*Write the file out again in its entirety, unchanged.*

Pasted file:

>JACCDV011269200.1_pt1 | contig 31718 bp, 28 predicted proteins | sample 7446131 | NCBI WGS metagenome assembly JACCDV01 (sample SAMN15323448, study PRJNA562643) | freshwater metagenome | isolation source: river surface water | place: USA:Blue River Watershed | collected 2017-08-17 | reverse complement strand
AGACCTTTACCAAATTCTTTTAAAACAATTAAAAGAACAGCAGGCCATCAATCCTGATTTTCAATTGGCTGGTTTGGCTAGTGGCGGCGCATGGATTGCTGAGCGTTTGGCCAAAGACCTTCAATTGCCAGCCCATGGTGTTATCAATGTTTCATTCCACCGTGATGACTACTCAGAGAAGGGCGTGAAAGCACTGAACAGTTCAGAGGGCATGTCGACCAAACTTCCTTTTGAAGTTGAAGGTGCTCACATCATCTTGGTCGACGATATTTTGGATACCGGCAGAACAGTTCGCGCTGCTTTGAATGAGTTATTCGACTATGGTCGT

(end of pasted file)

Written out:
>JACCDV011269200.1_pt1 | contig 31718 bp, 28 predicted proteins | sample 7446131 | NCBI WGS metagenome assembly JACCDV01 (sample SAMN15323448, study PRJNA562643) | freshwater metagenome | isolation source: river surface water | place: USA:Blue River Watershed | collected 2017-08-17 | reverse complement strand
AGACCTTTACCAAATTCTTTTAAAACAATTAAAAGAACAGCAGGCCATCAATCCTGATTTTCAATTGGCTGGTTTGGCTAGTGGCGGCGCATGGATTGCTGAGCGTTTGGCCAAAGACCTTCAATTGCCAGCCCATGGTGTTATCAATGTTTCATTCCACCGTGATGACTACTCAGAGAAGGGCGTGAAAGCACTGAACAGTTCAGAGGGCATGTCGACCAAACTTCCTTTTGAAGTTGAAGGTGCTCACATCATCTTGGTCGACGATATTTTGGATACCGGCAGAACAGTTCGCGCTGCTTTGAATGAGTTATTCGACTATGGTCGT